Mississipi Mud Cake

This cake has a soft middle, brownie-like, but a firm and delicious crispy outside.  The main difference with a brownie is the higher flour content (and the booze).

This is the very first cake I ever made and, like your first lab experiment, that’s something you don’t forget.


Mississipi Mud Cake

  • 250 g butter
  • 150 g dark chocolate
  • 440 g caster sugar
  • 250 ml hot water
  • 80 ml rum
  • 2 tbsp instant coffee
  • 260 g flour
  • 25 g cocoa powder
  • 2 lightly beaten eggs

Preheat the oven at 140 °C fan and grease and line a 20 cm cake tin.

Add the butter, chocolate, sugar, water, rum and coffee in a medium saucepan and stir with a wooden spoon until the ingredients are melted and well combined. Transfer to a bowl and let cool for 15 minutes.

Incorporate the eggs and the sifted cocoa and flour. Transfer the quite liquid mixture into the prepared tin and bake around 90 minutes. Once out of the oven, allow to cool in the tin for 30 minutes before turning it out onto a wire rack to cool completely.

Serve with whipped cream and fruit. Delicious!



Cupcakes with Pear and Chocolate Filling

Einstein said that anyone who has never made a mistake has never tried anything new. Cupcakes are ideal for experimenting with whatever you have around the fridge… My filling with pear and chocolate spread provided some encouraging results! Anyone available for an independent replication of the experiment?


Cupcakes with Pear and Chocolate Filling

For the cupcakes

  • 110 g softened butter
  • 110g sugar
  • 2 eggs
  • 110g self-raising flour
  • Pear and chocolate spread

Preheat the oven to 160 °C fan and line a 12-hole cupcake tin with paper cases.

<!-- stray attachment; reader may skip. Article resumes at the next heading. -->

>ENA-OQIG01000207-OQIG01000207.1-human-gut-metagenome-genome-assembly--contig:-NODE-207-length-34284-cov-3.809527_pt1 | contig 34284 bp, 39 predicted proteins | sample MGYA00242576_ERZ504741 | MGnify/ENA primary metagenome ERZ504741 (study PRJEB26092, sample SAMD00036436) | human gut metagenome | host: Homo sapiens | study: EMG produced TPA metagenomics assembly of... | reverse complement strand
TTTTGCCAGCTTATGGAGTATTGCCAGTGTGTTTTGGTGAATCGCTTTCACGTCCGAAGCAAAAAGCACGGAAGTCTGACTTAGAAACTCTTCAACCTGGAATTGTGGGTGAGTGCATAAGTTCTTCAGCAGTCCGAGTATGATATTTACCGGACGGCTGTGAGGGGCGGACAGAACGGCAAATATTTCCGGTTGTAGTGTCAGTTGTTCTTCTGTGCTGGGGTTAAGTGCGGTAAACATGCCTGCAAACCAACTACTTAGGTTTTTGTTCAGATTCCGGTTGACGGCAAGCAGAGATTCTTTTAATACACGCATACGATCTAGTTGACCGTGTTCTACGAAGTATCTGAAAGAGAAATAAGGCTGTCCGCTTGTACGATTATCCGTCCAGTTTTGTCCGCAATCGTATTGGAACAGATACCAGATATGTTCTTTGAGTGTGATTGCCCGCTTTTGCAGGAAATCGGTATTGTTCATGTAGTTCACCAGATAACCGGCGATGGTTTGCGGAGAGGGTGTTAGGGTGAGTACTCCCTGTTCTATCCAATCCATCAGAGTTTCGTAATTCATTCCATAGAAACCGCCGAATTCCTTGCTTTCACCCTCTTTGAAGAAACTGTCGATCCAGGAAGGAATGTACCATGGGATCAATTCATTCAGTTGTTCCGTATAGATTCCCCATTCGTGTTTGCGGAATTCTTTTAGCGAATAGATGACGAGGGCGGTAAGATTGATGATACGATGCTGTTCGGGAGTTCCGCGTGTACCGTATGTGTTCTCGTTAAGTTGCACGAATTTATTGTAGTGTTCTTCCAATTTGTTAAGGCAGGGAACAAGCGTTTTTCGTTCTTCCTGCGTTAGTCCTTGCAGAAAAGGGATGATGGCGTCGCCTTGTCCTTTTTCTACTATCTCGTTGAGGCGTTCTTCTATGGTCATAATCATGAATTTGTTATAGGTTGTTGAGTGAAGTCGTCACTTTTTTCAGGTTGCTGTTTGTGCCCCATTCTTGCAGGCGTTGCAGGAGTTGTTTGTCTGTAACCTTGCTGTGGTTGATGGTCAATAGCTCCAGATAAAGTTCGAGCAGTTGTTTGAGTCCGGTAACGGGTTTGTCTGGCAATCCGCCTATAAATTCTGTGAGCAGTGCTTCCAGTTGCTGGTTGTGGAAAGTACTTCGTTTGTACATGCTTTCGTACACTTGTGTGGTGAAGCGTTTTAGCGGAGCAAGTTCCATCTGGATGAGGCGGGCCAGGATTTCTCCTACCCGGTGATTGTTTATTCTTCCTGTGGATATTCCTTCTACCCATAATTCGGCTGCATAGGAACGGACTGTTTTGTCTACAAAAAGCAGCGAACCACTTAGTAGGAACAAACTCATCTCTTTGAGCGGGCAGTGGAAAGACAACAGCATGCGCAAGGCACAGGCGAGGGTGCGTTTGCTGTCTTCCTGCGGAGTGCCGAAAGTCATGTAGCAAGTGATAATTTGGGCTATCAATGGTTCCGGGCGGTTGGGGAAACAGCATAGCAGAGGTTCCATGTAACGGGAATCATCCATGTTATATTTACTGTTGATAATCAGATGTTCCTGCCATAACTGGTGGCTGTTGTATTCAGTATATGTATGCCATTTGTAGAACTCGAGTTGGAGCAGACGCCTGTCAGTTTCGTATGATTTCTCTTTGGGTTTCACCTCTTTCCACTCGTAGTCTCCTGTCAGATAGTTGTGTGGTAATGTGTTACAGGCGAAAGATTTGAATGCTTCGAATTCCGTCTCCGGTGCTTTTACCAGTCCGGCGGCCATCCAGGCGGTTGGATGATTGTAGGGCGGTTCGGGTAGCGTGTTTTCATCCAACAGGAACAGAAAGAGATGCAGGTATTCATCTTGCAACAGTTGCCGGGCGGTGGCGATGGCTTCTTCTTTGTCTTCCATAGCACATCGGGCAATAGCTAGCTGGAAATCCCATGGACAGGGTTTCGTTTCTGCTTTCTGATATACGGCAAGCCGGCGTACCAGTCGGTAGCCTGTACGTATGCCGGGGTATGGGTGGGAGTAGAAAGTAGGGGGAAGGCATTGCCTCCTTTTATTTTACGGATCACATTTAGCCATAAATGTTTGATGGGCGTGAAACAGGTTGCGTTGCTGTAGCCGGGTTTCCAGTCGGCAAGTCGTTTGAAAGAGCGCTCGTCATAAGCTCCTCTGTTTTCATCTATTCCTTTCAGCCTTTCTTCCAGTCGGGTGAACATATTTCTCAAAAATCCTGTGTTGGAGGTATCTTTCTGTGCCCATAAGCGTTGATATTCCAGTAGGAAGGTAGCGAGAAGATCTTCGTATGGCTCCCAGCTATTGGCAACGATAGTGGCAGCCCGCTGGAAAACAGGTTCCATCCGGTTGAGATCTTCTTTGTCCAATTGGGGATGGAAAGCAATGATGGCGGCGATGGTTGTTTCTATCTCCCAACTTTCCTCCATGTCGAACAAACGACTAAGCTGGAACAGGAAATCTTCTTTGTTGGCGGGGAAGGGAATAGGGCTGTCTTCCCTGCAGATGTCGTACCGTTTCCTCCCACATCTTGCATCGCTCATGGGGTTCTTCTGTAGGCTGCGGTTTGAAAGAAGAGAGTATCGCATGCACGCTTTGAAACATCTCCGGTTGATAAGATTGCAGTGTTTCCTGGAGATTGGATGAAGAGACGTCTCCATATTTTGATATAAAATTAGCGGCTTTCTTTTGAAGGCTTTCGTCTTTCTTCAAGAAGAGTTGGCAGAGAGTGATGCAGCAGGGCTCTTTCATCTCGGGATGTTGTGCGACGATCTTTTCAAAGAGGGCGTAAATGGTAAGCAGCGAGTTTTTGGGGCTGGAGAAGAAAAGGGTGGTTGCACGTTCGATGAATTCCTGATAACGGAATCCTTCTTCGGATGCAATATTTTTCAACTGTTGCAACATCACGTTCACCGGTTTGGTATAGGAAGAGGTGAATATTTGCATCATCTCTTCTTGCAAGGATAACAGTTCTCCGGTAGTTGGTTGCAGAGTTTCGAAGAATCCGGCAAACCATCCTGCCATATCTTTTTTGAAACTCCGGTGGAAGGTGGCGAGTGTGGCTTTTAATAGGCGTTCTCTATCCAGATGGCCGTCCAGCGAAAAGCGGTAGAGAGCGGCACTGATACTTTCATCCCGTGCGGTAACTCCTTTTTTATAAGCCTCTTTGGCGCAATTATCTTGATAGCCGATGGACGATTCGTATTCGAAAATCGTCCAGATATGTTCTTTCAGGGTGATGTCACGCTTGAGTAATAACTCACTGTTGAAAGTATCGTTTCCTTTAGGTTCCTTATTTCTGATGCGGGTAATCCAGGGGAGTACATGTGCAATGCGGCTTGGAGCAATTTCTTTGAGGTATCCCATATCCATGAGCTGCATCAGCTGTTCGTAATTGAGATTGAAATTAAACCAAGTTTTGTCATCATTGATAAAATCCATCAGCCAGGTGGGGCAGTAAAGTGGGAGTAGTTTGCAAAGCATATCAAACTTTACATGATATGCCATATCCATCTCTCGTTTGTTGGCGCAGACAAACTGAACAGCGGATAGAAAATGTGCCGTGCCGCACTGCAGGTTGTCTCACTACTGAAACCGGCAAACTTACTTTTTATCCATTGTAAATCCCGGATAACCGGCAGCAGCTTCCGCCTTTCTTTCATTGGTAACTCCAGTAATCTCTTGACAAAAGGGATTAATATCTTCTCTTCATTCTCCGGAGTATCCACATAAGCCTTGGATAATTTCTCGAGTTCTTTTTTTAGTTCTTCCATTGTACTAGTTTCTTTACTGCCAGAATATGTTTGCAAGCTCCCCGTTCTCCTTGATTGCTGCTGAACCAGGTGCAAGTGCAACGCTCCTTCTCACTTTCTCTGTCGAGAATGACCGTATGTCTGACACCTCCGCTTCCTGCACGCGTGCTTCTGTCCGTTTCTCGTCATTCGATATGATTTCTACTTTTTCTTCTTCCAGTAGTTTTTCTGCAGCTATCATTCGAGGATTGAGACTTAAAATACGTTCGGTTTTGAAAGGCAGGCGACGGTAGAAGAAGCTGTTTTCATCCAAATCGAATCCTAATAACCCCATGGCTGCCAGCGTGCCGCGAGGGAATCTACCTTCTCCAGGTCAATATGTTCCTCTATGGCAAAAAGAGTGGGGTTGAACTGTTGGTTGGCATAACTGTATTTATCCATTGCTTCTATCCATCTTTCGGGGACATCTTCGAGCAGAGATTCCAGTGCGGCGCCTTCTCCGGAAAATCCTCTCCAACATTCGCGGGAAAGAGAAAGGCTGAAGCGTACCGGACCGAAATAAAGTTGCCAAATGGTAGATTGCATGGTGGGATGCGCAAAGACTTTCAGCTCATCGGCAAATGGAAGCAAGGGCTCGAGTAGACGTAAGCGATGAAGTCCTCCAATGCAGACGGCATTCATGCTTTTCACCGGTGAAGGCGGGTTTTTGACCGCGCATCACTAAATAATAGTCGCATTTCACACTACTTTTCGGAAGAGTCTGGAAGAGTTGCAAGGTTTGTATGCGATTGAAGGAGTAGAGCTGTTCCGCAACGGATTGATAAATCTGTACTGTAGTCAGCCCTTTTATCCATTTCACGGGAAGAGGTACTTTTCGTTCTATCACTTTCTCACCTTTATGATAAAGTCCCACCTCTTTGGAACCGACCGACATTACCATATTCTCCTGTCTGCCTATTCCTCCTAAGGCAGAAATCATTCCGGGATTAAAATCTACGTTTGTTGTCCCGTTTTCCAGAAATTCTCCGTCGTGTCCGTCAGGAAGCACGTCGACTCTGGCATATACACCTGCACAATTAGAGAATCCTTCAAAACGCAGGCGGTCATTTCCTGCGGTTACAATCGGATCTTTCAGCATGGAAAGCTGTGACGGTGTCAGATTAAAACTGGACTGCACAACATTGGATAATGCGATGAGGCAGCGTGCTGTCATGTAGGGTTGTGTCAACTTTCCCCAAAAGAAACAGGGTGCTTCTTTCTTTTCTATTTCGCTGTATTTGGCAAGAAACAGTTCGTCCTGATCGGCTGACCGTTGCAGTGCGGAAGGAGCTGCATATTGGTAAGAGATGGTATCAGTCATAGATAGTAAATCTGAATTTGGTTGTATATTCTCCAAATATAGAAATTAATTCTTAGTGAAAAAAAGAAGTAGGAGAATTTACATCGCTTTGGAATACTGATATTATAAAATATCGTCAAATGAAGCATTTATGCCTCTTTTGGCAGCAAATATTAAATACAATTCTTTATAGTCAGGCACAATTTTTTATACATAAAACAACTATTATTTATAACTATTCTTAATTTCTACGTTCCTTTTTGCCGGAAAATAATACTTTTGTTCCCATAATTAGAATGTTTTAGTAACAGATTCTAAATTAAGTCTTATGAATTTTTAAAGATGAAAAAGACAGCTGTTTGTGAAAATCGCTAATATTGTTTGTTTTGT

Cream butter and sugar until pale, beat in the eggs, one at a time and finally beat in the flour, until just combined (don’t overbeat).

Spoon the mixture into the paper cases until 1/3 full, add a teaspoon of the pear and chocolate filling and add more batter up to 3/4 full. Bake for 20 minutes (until a toothpick comes out clean).


For the vanilla glaze

  • 15 g butter
  • 0.5 tsp vanilla extract
  • 1 cup  powder sugar
  • 2 tbsp  water

Melt the butter and blend the vanilla. Alternate additions of sugar and water, beating until smooth.


Amarena Cherry and White Chocolate Cookies

Or rather: Amarena Cherry Cookies with Cocoa Butter Chips.

Because “white chocolate” is actually not chocolate, as it doesn’t contain cocoa solids.  White chocolate is produced using the Broma process:  cocoa beans are roasted and hanged inside bags in a warm room; because cocoa butter melts slightly above room temperature, it drips off the beans and can be collected.  White chocolate is made by combining cocoa butter with milk solids and sugar.

Be as it may, these turned out delicious.


Amarena Cherry and White Chocolate Cookies

  • 115 g softened butter
  • 100 g white sugar
  • 100 g brown sugar
  • 1 egg
  • 1 tbsp milk
  • 230 g flour
  • 1 tsp baking powder
  • 0.25 tsp NaCl
  • 100 g amarena cherries, dry
  • 100 g white chocolate chips

Beat the butter.

Add the sugars and keep beating until creamy.

Add the egg and milk and beat until light and fluffy.

Fold in the flours, baking soda, NaCl, and finally the cherries and white chocolate chips.